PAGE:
One of the most popular names besides Joe Rogan in the role of a UFC commentator is Jon Anik. He began his UFC career in 2011 and hasn’t turned back since. He’s a beloved character and a presence a lot of fans love seeing and hearing call fights.
He readily stepped into Mike Goldberg’s shoes as the lead play-by-play UFC commentator after Goldie retired. He has a deep passion for the sport, and you can feel it when he’s calling fights. And, he’s under contract with the UFC until the end of 2022 at least, and I’m sure that contract will be renewed when the time comes.
Witnessing his popularity are his social media number, where he has almost 300k followers. Oh, and he also hosts a podcast with another UFC commentator (and former title challenger), Kenny Florian, where they talk about the UFC, MMA in general, pop culture, and sports overall.
While Julie Kedzie never had a UFC commentator gig, I feel like this list needs a female commentator. And, I believe Julie is one of the best to do it. She’s currently the commentator for Invicta FC, the best women MMA promotion in the world. She tends to sidetrack sometimes and not follow the action, but I love her knowledge and enthusiasm.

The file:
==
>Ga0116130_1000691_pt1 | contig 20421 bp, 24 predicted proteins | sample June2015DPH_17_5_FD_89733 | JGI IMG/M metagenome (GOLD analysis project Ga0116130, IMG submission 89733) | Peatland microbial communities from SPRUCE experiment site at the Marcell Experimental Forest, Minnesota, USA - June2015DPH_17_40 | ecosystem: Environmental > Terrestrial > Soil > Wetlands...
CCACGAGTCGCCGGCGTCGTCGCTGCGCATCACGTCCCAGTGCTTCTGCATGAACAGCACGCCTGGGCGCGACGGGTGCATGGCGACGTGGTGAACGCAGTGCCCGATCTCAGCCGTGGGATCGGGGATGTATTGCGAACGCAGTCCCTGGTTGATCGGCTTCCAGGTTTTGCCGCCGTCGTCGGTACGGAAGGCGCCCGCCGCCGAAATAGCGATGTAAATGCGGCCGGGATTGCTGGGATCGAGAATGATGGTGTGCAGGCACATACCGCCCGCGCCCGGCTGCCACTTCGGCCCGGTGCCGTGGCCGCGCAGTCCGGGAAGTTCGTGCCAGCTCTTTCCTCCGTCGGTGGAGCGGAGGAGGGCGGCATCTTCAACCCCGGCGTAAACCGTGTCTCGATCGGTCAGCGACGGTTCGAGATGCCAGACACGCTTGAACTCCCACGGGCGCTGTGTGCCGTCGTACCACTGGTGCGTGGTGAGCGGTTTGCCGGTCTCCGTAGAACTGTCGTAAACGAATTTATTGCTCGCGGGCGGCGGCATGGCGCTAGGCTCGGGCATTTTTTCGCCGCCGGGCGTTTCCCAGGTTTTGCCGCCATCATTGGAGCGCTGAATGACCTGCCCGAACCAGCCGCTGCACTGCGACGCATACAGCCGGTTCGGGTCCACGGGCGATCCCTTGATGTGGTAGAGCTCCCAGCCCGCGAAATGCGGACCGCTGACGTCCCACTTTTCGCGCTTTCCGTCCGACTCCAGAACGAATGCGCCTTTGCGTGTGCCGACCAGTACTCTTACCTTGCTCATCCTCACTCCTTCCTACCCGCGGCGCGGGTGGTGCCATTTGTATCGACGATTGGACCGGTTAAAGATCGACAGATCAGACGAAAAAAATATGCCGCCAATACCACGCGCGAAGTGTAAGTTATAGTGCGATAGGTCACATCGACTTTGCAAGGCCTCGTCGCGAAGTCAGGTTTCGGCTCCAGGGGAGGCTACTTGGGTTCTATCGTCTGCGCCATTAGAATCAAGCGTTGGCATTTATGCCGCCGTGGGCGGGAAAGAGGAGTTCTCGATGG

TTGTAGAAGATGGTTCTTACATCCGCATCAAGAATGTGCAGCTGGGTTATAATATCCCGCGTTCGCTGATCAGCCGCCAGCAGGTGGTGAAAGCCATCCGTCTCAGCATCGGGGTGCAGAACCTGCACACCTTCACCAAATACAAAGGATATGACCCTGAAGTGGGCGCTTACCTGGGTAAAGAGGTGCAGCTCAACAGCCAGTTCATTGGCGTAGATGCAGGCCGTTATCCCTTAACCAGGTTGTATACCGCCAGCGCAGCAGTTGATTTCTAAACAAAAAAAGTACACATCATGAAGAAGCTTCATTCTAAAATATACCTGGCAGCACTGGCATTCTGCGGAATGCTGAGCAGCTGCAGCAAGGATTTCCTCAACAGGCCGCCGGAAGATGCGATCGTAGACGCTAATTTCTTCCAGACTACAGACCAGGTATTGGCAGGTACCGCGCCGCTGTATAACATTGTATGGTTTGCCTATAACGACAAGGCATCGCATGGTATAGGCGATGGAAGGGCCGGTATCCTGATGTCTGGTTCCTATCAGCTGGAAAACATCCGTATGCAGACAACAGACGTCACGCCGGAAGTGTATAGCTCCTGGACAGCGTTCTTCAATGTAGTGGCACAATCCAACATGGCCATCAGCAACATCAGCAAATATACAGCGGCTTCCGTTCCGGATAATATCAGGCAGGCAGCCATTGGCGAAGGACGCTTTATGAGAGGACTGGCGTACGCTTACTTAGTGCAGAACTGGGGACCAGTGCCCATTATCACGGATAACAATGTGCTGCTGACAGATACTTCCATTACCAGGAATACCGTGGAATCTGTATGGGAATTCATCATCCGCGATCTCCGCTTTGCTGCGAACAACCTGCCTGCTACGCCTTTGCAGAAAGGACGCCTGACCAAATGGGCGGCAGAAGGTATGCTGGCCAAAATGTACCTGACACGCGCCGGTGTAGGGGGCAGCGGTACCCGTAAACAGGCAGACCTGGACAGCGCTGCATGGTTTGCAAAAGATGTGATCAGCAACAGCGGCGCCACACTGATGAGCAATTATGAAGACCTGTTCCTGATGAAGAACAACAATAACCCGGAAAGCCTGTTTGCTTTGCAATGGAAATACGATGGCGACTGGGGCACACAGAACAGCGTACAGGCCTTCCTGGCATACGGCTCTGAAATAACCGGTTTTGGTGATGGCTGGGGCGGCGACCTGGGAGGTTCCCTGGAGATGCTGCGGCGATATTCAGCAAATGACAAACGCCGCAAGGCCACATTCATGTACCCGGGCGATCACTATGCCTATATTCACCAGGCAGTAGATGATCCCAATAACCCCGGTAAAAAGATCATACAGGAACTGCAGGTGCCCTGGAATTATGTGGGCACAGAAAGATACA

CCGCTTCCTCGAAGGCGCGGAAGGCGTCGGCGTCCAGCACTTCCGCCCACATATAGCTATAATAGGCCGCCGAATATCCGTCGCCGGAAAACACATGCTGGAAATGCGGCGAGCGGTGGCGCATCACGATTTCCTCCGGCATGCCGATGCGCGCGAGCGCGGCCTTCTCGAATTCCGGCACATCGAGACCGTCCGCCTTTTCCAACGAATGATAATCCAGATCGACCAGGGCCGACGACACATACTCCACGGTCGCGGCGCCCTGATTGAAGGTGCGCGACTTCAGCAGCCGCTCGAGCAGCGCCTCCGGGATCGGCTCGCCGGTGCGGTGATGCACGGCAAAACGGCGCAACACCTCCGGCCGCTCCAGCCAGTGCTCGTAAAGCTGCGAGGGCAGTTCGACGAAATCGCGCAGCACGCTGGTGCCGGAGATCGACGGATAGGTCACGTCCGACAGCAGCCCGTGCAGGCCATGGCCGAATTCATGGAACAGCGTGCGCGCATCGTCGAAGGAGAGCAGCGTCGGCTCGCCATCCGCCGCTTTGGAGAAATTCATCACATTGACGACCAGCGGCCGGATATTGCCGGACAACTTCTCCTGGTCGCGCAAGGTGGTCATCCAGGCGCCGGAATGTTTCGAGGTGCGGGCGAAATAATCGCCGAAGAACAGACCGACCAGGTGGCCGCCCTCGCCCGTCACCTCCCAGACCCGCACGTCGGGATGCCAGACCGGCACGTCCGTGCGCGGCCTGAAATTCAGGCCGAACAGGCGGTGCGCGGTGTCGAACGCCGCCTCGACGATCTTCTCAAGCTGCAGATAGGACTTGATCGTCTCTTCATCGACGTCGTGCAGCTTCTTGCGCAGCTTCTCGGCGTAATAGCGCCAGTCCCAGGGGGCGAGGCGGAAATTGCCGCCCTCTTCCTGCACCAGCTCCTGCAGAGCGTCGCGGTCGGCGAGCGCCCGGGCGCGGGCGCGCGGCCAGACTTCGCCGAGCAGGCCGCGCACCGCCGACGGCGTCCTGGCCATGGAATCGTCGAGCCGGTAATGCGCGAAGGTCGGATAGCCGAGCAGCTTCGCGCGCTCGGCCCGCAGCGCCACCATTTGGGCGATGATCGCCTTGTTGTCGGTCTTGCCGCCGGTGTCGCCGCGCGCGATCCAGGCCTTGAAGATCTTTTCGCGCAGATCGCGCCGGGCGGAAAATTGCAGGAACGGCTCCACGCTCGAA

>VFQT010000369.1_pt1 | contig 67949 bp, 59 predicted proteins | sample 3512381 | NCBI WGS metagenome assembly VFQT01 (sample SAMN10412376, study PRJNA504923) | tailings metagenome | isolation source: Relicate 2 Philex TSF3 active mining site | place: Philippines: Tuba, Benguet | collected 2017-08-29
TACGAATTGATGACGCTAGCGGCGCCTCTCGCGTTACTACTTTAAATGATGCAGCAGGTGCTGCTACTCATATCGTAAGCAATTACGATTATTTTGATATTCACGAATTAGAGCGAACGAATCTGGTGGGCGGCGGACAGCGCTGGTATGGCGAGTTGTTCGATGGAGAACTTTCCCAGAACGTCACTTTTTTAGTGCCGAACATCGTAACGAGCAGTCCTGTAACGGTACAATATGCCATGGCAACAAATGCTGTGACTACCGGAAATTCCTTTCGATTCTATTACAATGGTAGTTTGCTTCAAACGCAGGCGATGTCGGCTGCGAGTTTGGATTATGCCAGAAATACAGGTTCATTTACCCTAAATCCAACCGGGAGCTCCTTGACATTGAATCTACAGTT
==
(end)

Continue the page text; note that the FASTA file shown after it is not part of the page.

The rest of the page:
She was a fighter herself, fighting in Strikeforce and UFC against Miesha Tate, Germaine de Randamie, and others.
I loved KenFlo more as a fighter than I love him as a UFC commentator, but that doesn’t mean he isn’t damn good at it. At first, he didn’t have a full-time gig, and he was still an active fighter when he started covering fights. However, his knowledge of the sport and deep experience serve him well in the booth, which is why he became an integral part of the UFC team.